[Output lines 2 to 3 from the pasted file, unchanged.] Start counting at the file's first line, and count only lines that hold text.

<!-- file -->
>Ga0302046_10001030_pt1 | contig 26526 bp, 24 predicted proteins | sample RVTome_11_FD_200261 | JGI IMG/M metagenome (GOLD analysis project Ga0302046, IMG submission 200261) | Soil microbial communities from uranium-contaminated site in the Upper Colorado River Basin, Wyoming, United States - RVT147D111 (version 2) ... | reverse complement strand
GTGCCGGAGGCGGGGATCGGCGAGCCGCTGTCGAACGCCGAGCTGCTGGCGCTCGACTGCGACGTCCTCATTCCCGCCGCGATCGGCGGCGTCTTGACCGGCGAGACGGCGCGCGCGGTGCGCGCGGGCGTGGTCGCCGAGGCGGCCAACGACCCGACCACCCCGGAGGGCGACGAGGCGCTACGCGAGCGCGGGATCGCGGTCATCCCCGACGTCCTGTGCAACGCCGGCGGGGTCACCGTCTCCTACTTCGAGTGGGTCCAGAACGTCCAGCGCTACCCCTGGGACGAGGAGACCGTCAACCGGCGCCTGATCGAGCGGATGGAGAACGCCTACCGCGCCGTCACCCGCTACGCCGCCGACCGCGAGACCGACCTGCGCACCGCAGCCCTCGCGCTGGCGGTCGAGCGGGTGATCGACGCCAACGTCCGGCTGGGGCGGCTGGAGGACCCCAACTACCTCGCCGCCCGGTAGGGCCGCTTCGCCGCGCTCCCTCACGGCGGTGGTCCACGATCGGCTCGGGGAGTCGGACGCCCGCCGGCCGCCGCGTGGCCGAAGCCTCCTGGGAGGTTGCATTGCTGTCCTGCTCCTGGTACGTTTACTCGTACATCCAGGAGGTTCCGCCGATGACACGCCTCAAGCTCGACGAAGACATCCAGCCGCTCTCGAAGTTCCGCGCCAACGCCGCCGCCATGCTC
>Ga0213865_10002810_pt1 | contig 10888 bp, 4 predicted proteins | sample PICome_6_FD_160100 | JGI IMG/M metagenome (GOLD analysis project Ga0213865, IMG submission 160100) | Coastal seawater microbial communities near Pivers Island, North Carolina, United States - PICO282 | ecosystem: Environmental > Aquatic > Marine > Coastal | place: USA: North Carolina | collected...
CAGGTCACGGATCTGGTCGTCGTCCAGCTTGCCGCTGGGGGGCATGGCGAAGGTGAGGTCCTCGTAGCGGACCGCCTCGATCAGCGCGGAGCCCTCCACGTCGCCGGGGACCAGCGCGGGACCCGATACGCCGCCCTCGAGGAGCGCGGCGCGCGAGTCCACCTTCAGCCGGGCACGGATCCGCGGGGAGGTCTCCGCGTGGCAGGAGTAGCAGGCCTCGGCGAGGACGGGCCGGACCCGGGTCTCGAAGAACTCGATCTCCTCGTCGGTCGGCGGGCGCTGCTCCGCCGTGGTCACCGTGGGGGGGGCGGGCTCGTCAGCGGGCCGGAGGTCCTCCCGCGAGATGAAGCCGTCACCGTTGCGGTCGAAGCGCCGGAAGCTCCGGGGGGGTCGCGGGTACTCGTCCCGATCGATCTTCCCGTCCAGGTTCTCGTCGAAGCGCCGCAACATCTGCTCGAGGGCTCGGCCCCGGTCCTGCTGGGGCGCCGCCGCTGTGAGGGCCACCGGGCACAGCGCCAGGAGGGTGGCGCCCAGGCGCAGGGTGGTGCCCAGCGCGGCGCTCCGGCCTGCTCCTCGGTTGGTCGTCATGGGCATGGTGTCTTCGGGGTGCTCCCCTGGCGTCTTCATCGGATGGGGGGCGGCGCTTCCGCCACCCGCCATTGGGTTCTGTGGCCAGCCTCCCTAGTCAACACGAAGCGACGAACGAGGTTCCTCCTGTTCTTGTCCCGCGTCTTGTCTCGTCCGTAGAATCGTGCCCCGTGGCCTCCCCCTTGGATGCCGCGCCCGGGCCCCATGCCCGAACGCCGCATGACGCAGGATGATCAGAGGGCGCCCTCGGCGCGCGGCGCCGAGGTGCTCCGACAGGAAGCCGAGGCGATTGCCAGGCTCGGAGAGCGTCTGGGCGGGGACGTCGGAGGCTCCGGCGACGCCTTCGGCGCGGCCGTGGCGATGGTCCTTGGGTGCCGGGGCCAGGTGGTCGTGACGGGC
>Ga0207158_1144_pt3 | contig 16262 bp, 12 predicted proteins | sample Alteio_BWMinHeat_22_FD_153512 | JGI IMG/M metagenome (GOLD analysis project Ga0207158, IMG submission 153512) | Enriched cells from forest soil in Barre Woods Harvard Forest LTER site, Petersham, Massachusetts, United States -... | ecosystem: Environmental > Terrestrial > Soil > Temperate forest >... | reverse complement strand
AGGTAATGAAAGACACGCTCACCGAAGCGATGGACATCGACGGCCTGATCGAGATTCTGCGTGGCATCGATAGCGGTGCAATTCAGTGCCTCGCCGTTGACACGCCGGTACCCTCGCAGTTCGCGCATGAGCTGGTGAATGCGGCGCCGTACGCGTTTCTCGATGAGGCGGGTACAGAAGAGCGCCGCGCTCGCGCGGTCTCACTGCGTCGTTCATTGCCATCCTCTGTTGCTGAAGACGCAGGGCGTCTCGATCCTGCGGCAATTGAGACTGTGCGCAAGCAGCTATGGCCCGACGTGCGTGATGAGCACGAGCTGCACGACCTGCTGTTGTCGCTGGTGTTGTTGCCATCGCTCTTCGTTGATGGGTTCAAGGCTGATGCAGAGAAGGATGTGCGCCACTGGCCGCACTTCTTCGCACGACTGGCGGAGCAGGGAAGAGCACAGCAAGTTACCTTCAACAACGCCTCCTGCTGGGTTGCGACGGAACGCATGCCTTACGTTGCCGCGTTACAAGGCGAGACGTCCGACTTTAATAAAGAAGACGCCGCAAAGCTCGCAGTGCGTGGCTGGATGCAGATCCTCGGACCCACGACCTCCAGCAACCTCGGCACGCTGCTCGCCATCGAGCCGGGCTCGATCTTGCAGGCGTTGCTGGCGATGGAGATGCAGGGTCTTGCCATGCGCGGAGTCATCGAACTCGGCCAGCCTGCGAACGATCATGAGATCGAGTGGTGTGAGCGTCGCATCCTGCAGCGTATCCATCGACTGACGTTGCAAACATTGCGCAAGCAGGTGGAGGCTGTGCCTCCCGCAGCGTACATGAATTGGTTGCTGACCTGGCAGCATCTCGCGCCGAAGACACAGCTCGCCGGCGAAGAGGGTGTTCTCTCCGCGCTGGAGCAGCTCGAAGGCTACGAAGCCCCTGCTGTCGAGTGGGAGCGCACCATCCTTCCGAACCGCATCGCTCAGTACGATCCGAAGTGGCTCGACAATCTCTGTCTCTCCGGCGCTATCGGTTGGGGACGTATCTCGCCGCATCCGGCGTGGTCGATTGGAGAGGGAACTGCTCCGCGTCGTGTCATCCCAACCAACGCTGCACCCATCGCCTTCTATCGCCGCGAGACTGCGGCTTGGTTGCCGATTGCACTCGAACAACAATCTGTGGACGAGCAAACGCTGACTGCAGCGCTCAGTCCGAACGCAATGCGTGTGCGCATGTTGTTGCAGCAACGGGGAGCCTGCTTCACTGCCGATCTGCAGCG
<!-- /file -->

GTGCCGGAGGCGGGGATCGGCGAGCCGCTGTCGAACGCCGAGCTGCTGGCGCTCGACTGCGACGTCCTCATTCCCGCCGCGATCGGCGGCGTCTTGACCGGCGAGACGGCGCGCGCGGTGCGCGCGGGCGTGGTCGCCGAGGCGGCCAACGACCCGACCACCCCGGAGGGCGACGAGGCGCTACGCGAGCGCGGGATCGCGGTCATCCCCGACGTCCTGTGCAACGCCGGCGGGGTCACCGTCTCCTACTTCGAGTGGGTCCAGAACGTCCAGCGCTACCCCTGGGACGAGGAGACCGTCAACCGGCGCCTGATCGAGCGGATGGAGAACGCCTACCGCGCCGTCACCCGCTACGCCGCCGACCGCGAGACCGACCTGCGCACCGCAGCCCTCGCGCTGGCGGTCGAGCGGGTGATCGACGCCAACGTCCGGCTGGGGCGGCTGGAGGACCCCAACTACCTCGCCGCCCGGTAGGGCCGCTTCGCCGCGCTCCCTCACGGCGGTGGTCCACGATCGGCTCGGGGAGTCGGACGCCCGCCGGCCGCCGCGTGGCCGAAGCCTCCTGGGAGGTTGCATTGCTGTCCTGCTCCTGGTACGTTTACTCGTACATCCAGGAGGTTCCGCCGATGACACGCCTCAAGCTCGACGAAGACATCCAGCCGCTCTCGAAGTTCCGCGCCAACGCCGCCGCCATGCTC
>Ga0213865_10002810_pt1 | contig 10888 bp, 4 predicted proteins | sample PICome_6_FD_160100 | JGI IMG/M metagenome (GOLD analysis project Ga0213865, IMG submission 160100) | Coastal seawater microbial communities near Pivers Island, North Carolina, United States - PICO282 | ecosystem: Environmental > Aquatic > Marine > Coastal | place: USA: North Carolina | collected...